The United Nations Food and Agriculture Organization (FAO) has designated The University of Western Australia’s Agriculture Chair, Hackett Professor Kadambot Siddique the Special Ambassador for Pulses 2016 at a ceremony in Marrakesh, Morocco.
Professor Siddique received the Special Ambassador designation on 18 April 2016 at the 2016 International Conference on Pulses for Health, Nutrition and Sustainable Agriculture in Drylandswhere world experts are gathering to find a path forward to boost pulse production in developing countries using science, development investments, policy and markets.
As Special Ambassador, Professor Siddique will raise awareness on the important contribution of pulses to food security and nutrition, including the positive impact of pulses to climate change, human health and environmental sustainability.
“In the changing climate, the role of pulses in farming systems is important for crop diversification, nitrogen fixation, availability of nutrients in the system, and for human health, including cardiovascular disease, diabetes, obesity and dementia,” Professor Siddique said.
“I am humbled and honoured to continue the FAO’s mission of eradicating hunger, food insecurity and malnutrition. With declining arable land and water, now more than ever we need to mobilise responsible governance of food production.”
The Director General of Food and Agriculture Organization of the United Nations, José Graziano da Silva said the appointment was made in recognition of Professor Siddique’s outstanding contribution to Australian and international agriculture, leading innovative research in production agronomy, development and breeding of pulses and cereal crops for the benefit of the grains industry in Australia and overseas.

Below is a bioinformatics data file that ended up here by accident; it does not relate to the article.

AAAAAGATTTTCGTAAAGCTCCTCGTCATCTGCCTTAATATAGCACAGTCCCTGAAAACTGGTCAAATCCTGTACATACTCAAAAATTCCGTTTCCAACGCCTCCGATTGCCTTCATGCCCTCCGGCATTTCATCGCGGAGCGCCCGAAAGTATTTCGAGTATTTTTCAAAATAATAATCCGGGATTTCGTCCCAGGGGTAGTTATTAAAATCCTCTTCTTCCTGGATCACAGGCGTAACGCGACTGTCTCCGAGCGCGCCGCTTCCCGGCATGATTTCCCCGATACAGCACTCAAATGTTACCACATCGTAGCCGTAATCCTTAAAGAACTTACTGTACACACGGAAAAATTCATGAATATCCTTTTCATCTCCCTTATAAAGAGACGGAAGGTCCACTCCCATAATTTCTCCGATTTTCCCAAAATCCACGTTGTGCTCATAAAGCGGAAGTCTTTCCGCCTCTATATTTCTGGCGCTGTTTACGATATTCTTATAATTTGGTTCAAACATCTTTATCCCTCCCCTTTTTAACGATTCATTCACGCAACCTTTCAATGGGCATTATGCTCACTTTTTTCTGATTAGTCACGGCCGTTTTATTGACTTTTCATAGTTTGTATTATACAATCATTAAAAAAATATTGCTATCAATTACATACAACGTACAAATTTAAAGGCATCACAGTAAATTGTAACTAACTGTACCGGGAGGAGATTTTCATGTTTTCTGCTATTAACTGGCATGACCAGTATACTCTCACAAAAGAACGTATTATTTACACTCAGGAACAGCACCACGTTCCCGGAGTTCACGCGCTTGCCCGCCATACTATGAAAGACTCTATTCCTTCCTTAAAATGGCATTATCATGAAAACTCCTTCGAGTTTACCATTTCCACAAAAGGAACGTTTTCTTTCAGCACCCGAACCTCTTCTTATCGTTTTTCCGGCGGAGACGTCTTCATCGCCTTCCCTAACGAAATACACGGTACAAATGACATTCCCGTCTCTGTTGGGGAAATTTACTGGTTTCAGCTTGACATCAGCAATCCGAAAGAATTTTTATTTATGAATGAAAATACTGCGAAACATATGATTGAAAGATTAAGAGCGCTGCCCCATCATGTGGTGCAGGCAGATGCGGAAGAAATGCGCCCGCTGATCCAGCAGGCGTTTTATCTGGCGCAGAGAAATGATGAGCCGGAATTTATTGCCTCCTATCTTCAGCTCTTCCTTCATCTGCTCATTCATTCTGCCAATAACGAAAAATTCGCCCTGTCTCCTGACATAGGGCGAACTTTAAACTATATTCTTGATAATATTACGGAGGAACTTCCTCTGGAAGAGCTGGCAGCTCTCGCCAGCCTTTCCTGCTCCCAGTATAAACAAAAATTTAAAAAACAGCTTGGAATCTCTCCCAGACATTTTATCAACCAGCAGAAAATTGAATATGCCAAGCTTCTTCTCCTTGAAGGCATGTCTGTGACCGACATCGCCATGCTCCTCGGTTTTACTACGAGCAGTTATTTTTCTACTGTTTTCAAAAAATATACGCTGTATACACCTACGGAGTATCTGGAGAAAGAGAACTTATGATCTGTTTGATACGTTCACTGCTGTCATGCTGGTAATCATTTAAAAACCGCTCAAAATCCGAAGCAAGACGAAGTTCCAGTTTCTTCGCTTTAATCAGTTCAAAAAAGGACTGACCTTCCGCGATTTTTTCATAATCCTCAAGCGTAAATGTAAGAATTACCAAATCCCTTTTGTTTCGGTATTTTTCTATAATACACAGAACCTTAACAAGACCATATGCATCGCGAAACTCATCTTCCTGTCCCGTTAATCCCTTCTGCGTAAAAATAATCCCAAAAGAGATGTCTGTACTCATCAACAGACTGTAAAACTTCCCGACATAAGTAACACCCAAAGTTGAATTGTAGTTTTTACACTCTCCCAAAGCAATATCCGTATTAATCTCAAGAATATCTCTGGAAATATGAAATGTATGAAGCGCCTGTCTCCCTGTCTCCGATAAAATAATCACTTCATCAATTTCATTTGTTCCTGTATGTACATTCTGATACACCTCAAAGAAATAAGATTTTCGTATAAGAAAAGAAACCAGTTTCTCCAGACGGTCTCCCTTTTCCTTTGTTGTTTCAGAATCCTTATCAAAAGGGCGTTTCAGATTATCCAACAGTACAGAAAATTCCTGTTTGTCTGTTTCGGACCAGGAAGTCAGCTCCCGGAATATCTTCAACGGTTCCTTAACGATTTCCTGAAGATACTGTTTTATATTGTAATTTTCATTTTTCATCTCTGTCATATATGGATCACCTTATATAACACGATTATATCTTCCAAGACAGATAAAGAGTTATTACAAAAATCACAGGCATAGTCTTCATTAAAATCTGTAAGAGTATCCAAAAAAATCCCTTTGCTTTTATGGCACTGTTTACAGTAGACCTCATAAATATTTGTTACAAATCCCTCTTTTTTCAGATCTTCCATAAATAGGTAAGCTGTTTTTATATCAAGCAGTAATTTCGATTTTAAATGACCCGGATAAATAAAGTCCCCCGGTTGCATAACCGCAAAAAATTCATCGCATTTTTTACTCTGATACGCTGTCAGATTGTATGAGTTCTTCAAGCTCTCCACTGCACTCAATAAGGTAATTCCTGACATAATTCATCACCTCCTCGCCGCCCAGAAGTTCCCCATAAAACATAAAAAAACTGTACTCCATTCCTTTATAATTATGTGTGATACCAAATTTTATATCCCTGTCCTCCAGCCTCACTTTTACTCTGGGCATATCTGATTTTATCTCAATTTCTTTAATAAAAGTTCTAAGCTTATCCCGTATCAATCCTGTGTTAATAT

“Your many efforts have also promoted international collaboration by providing an extensive network of research connections to help farmers improve the quality and output of their crops,” Dr Graziano da Silva said.
“I am confident that your knowledge, commitment and influence would amplify the message about the important role of pulses in sustainable food production, and will send a strong signal to the international community on their benefits for soil fertility and climate change.”
Professor Siddique has 30 years’ experience in agricultural research, teaching and management in both Australia and overseas. As a result of his personal research and extensive collaborations, Australia has become one of the major grain legume exporting nations in the world. His pioneering research on chickpea has contributed enormously to the Australian chickpea industry, currently valued at over $300 million per annum. His chickpea varieties such as Kimberly Large are grown in the Ord River Area; kabuli chickpea variety Almaz, and more recent desi varsities varieties such as Neelam and Amber are grown by Australian farmers.
The Special Ambassadors are designated for a period of one year. For more information about the 2016 International Year of Pulses visit iyp2016.org
This article is courtesy of the University of Western Australia and can be found online at: http://www.news.uwa.edu.au/201604198527/agriculture-legumes-international-year-pulses/uwa-professor-named-fao-special-ambassado